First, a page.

Sperm Act Like Heat-Seeking Missiles
Sperm seek out warm eggs, could aid infertility treatments
WebMD News Archive
Jan. 31, 2003 -- A sperm's mysterious journey through a woman's body in search of an egg to fertilize may be a lot like a heat-seeking missile locked onto a target. New research suggests that sperm are at least partially guided on their fertilization mission by heat given off by the egg's nest.
The place where the egg lies is slightly warmer than the place where mature sperm begin the final leg of their journey through the female reproductive system, according to the researchers of a new study in the February issue of Nature Medicine. Their study shows that sperm are attracted to the warmer site and therefore swim towards it.
A similar process is known to guide microorganisms and worms, but the researchers say this is the first study to provide evidence of it in mammals, such as humans. If further research confirms this finding, they say temperature guidance may be used to improve the effectiveness of in vitro fertilization and other infertility treatments.
Prior studies have shown that once sperm pass through the uterus into the fallopian tubes, they attach themselves to the tube's wall and pause to prepare for penetrating the egg. If ovulation has occurred within the preceding 24 hours, sperm that have completed this process detach from the wall and embark on the long journey to potential fertilization.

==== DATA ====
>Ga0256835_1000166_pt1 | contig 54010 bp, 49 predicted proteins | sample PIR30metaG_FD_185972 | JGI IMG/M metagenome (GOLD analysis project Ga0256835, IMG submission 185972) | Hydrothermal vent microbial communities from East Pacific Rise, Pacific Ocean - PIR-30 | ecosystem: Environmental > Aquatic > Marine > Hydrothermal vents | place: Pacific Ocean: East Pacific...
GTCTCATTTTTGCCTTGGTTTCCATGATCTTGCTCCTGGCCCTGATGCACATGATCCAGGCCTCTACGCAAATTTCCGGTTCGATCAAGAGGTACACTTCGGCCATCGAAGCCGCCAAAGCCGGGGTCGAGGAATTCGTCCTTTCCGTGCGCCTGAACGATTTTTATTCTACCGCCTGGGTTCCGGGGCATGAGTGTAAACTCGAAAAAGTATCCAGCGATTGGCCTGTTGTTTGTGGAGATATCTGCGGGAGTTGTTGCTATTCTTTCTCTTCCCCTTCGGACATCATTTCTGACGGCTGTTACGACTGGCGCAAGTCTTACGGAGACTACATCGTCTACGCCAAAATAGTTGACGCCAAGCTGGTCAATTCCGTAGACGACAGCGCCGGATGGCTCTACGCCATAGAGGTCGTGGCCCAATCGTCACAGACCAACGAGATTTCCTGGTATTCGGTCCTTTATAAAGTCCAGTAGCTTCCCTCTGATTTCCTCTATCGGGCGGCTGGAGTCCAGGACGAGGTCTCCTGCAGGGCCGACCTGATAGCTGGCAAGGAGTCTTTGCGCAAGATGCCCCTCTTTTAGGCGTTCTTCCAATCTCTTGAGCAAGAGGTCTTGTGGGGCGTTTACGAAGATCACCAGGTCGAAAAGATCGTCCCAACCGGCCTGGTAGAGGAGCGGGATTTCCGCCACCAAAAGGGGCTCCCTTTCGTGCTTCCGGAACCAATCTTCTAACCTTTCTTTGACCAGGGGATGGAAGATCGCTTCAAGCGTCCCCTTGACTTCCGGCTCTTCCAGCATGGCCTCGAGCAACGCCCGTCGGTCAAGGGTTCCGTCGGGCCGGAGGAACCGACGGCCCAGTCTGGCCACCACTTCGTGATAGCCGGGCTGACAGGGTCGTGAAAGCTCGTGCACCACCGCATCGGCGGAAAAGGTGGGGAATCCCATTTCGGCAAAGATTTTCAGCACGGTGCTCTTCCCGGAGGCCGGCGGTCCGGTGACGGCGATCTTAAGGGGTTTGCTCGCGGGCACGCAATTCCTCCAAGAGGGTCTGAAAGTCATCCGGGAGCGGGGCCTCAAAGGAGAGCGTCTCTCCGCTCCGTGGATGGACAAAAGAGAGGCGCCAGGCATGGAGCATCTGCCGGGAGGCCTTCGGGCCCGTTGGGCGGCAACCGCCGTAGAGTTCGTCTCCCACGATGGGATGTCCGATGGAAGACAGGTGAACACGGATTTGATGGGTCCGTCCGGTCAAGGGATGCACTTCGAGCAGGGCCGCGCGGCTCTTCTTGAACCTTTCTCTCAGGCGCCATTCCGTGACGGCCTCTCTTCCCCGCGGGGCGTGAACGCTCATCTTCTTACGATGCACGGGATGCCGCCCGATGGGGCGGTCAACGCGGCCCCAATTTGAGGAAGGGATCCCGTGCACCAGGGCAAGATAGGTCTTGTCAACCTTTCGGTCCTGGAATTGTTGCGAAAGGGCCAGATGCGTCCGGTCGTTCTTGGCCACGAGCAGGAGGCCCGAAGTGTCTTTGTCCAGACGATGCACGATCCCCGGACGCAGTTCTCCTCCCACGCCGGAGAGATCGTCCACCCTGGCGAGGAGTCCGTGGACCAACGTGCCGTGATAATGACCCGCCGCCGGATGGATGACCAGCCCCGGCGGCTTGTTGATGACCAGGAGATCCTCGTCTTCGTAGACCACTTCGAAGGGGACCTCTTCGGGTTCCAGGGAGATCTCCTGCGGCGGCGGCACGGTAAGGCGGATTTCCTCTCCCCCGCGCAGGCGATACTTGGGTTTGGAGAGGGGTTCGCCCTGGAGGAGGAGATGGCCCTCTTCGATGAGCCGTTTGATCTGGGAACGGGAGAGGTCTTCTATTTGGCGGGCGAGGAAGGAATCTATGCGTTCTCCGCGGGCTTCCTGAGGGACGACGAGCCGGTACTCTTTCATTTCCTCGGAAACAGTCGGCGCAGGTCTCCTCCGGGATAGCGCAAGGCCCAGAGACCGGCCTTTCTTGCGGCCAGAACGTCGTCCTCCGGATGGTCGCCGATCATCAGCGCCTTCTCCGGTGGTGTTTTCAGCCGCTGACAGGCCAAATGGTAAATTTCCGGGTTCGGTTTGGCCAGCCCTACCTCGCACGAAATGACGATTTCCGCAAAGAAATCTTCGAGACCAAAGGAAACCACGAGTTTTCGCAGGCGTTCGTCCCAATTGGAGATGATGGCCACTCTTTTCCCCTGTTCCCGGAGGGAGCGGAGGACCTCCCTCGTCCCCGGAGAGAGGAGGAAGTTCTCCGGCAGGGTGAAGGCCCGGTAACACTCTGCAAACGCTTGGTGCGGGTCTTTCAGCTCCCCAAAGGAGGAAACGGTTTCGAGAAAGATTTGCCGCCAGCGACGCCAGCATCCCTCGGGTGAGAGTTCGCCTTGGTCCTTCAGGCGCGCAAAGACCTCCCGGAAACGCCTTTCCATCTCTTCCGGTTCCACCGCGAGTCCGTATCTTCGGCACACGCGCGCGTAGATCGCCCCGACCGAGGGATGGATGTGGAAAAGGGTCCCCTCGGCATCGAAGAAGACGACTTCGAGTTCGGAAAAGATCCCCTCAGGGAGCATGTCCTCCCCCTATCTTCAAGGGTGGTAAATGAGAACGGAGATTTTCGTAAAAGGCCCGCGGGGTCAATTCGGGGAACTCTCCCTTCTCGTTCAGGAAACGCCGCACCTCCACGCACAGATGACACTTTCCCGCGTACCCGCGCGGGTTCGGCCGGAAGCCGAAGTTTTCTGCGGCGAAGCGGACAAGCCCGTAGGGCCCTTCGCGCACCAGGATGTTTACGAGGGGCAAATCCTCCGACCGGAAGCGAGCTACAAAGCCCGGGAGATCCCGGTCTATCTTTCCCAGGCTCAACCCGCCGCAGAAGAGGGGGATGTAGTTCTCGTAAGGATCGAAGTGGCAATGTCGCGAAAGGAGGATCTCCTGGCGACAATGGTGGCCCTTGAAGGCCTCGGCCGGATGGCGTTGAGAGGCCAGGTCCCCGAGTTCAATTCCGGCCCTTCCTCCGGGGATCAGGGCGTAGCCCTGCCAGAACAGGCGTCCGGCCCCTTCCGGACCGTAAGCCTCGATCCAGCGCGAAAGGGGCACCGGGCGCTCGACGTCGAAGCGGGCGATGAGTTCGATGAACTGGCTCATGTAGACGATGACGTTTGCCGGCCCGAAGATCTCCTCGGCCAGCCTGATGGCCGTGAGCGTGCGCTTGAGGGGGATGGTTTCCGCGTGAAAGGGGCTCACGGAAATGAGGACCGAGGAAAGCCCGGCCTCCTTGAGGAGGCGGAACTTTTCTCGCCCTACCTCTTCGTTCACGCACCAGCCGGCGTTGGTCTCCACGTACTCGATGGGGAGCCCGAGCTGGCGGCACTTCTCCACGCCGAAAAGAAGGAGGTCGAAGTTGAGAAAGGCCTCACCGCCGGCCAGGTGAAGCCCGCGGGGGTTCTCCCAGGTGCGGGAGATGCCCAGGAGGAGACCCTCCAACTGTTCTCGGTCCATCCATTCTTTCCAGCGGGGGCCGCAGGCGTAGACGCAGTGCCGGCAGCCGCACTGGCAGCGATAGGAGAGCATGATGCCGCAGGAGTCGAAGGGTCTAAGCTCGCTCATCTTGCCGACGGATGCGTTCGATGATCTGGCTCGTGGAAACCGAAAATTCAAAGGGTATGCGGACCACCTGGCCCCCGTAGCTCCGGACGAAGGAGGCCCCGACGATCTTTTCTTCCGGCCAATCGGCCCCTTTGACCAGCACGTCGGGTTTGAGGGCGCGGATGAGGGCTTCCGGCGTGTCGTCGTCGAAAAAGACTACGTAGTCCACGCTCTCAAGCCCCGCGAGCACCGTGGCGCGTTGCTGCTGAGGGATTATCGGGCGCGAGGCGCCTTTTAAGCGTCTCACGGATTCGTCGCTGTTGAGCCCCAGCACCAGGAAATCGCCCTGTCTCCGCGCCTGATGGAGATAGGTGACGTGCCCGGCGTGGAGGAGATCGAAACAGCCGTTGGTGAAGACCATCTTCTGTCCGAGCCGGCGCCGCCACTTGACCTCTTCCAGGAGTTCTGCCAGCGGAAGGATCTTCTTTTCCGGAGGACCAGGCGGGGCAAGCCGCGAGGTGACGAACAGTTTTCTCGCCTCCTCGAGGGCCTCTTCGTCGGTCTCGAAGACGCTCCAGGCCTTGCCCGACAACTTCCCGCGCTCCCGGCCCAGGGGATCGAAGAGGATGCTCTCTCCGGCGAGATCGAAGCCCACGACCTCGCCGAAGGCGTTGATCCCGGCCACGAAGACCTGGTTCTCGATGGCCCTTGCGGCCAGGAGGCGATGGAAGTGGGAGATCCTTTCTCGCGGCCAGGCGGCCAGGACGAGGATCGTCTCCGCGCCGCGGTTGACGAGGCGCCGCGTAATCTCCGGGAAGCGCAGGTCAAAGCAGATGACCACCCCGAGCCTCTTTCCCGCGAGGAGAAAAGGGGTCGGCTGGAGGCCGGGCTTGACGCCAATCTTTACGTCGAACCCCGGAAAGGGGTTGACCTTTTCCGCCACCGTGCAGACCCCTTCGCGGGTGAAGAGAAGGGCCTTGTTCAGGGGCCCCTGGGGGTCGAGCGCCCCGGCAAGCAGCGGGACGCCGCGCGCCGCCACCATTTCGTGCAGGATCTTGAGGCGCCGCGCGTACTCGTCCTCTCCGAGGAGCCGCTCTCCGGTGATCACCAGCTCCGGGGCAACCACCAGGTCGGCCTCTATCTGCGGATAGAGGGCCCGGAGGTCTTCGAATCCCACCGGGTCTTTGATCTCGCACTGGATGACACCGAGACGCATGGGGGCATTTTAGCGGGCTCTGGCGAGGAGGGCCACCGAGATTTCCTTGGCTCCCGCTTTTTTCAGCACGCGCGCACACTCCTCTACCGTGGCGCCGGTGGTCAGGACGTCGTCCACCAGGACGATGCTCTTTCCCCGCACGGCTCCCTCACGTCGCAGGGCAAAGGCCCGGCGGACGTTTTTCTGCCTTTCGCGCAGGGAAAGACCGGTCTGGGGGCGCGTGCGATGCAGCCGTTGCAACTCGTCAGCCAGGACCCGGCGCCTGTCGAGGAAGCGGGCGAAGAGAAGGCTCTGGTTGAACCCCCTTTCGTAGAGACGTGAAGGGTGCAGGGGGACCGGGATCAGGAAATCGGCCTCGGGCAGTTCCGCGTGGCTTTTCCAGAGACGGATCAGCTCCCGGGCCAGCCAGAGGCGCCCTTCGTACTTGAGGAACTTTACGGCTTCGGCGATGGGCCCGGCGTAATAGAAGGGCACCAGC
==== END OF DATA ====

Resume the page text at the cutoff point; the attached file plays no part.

But what guides the sperm to the egg? The researchers say it seems to be a combination of chemistry and heat between the two players.
First, previous research shows that the egg releases a chemical signal that attracts mature sperm. But like a delicate perfume in a crowded room, that chemical signal from the egg can only travel a short distance and can't completely guide the sperm's journey through the fallopian tube.
That's where heat comes into play. The researchers found the place where the sperm come to a rest in the tube is about two degrees cooler than the fertilization site.
To see if sperm were attracted to the hot spot, the researchers built a laboratory model of the resting site, fertilization site, and the tube in between and tested the behavior of rabbit sperm in response to temperature changes in the various areas.